Amid EpiPen price woes, alternatives emerge — but at a questionable cost

More choices are available for millions of people who rely on the EpiPen for life-threatening allergies, but there’s still confusion over the cost of the treatments.  

We reported last August how the EpiPen’s price soared more than 480 percent over seven years to more than $600. It had a virtual monopoly and accounted for 94 percent of epinephrine auto-injectors. Just 26 percent of prescriptions filled today are for the brand name EpiPen, and 48 percent are for Mylan’s authorized generic version. Other companies now claim 26 percent of the market.

Things have changed in the year since we first visited the Henegar household in the suburbs of Indianapolis, reports CBS News correspondent Anna Werner. Two of the six children in the family have severe allergies, and last year at this time, parents Justin and Lexi were unhappy about the prices for their EpiPens: $600 for a two-pack.

Under increased pressure from patients and lawmakers, Mylan was forced to explain the price hikes.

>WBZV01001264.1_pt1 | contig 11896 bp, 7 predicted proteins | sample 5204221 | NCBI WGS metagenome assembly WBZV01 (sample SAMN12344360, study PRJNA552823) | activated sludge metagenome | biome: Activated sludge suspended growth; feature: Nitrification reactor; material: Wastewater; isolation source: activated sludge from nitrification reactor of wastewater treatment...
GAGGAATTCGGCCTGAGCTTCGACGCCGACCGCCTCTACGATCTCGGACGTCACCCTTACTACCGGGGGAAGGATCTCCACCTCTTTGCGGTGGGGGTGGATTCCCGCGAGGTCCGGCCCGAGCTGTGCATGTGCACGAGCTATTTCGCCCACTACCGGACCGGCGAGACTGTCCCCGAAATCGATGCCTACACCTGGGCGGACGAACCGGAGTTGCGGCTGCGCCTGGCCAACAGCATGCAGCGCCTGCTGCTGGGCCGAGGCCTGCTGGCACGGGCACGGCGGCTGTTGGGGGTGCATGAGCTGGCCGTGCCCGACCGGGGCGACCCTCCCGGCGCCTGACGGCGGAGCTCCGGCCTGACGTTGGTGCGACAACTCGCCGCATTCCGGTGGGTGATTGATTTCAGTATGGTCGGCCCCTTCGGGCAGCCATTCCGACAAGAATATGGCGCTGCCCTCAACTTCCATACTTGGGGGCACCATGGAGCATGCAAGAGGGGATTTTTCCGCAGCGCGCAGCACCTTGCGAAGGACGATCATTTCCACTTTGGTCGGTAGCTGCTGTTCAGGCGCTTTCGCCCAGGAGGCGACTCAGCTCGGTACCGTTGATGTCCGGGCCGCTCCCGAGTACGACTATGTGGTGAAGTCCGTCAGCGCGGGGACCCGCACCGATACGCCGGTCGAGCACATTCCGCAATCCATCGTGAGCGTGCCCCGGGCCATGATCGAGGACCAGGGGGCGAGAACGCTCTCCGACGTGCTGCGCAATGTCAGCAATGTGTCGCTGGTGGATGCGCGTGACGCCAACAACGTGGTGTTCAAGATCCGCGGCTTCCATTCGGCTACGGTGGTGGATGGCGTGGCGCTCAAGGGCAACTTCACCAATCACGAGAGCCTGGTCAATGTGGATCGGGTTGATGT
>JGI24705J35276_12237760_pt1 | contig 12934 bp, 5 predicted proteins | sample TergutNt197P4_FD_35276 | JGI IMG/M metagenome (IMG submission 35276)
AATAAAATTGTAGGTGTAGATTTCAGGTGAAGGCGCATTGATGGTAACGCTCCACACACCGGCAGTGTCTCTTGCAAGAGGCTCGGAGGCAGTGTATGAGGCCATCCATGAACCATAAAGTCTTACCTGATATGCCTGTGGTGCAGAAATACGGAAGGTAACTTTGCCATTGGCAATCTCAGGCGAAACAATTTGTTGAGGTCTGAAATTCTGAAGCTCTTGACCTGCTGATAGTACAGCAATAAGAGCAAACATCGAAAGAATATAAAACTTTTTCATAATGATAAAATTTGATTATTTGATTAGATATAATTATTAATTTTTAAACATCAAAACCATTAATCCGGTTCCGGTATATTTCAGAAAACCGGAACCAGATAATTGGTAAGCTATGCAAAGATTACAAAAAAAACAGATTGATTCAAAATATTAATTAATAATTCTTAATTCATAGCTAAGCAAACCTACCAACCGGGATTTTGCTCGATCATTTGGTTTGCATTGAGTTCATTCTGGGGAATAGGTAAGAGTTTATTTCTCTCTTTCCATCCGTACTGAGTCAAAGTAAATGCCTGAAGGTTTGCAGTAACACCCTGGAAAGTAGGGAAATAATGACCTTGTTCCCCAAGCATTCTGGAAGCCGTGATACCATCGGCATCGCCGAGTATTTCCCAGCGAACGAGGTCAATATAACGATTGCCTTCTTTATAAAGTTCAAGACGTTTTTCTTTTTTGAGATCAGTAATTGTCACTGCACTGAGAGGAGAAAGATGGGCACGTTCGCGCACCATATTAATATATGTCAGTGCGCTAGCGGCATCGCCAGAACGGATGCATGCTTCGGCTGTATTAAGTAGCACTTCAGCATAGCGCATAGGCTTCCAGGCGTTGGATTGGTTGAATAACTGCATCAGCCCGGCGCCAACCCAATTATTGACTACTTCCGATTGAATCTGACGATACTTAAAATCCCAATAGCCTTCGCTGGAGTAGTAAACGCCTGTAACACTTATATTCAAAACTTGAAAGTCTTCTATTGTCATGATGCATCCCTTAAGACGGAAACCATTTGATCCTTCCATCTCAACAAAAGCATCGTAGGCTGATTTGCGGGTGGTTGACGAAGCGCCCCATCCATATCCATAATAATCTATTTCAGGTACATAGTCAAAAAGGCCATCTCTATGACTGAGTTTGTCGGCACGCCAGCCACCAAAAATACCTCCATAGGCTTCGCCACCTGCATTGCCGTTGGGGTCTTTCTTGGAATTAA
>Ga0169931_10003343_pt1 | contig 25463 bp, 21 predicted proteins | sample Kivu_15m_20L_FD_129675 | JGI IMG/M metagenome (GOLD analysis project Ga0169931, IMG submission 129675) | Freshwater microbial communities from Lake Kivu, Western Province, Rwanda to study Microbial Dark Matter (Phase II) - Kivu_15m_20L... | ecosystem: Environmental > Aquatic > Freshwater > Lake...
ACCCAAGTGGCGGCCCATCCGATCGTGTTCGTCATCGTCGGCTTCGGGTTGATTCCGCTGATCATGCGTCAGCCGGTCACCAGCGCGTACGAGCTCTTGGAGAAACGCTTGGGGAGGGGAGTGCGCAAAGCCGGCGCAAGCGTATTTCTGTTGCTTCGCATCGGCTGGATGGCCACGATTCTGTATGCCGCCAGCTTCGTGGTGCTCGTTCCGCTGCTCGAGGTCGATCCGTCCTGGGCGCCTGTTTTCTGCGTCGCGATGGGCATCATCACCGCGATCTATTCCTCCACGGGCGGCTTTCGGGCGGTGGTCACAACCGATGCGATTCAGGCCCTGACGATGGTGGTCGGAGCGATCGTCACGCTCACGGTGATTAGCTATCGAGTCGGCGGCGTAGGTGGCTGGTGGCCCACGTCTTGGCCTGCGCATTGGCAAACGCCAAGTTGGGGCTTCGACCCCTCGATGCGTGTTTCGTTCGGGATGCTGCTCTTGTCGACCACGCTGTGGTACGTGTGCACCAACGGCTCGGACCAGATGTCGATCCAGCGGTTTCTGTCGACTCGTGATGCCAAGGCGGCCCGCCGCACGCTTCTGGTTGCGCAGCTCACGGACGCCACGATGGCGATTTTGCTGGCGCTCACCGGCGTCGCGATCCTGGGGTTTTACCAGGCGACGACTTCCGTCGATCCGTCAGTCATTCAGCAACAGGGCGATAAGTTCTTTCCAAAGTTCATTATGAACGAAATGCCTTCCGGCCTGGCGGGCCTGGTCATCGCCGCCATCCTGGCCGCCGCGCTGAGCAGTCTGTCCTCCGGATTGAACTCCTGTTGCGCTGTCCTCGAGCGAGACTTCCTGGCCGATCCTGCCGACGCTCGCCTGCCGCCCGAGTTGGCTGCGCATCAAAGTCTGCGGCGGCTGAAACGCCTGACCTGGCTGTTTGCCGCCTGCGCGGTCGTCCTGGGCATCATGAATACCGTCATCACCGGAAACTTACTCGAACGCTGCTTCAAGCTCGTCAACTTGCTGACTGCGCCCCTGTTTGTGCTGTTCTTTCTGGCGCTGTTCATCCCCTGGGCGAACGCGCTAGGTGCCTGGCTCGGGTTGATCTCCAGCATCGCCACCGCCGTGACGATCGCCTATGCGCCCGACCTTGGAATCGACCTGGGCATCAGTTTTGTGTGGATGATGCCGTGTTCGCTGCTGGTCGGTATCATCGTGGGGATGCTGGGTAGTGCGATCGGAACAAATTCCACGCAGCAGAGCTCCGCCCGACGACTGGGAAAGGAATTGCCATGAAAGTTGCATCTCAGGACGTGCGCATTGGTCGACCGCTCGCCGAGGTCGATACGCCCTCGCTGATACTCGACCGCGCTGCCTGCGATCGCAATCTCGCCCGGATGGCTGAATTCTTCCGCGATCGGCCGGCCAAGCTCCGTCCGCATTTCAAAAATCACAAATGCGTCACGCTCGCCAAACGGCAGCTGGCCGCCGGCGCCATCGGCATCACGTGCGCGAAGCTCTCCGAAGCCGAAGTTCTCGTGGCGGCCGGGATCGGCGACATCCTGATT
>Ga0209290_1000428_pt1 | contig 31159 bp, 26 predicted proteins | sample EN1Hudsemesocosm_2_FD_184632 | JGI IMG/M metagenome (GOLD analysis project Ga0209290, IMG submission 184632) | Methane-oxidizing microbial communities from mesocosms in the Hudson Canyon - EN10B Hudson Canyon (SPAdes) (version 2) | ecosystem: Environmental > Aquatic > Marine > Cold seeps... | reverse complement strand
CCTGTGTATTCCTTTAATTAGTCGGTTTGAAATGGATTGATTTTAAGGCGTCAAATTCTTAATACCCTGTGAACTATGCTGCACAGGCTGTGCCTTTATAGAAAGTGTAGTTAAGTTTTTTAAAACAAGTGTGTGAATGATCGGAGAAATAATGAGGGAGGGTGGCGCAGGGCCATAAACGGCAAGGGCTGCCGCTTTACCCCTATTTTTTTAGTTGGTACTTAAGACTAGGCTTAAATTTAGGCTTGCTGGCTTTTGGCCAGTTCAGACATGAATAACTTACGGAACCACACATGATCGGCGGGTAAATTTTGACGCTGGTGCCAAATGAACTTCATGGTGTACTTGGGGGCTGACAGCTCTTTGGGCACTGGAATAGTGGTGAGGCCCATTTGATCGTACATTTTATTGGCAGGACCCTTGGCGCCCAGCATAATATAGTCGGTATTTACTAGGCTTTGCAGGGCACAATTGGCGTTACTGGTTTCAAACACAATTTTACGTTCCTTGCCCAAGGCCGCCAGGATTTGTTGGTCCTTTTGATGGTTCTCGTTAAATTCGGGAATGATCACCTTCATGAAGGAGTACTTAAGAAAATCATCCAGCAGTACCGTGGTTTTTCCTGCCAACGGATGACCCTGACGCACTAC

“Do you think you were charging too much at $600?” Rep. Scott DesJarlais, R-Tenn., asked Mylan CEO Heather Bresch at a September 2016 Congressional hearing.

“Sir, the – we believe it was a fair price. And we’ve just now lowered that price by half,” Bresch responded.

They launched a generic version for $300 and boosted a coupon program to cut patients’ costs. CVS pharmacy then offered a different generic injector for $109. This past June, the Henegars got a letter from their insurer.

“They are no longer going to be covering the EpiPens. They will only cover the generic version. So they have taken these completely off of their plan,” Lexi said.

But at their pharmacy, generics were of stock. That’s when they looked at the Auvi-Q.

CBS News

Evan and Eric Edwards invented the Auvi-Q after growing up with severe allergies.

“This is very personal for us,” Evan Edwards said. “We carry it in our pockets every day.”

It’s smaller and comes with its own voice instructions.

“Place black end against outer thigh,” the Auvi-Q says.

The voice guide is key, Eric Edwards said. “It’s all about confidence, and we saw hesitation,” he said.

Lexi Henegar liked the product but not the price. The Auvi-Q lists for $4,500.

“So that was kind of disappointing. … They actually called me before they filled my prescription to ask if I wanted them to go ahead and fill it,” Lexi recalled.

But drug maker Kaleo stepped in with its…

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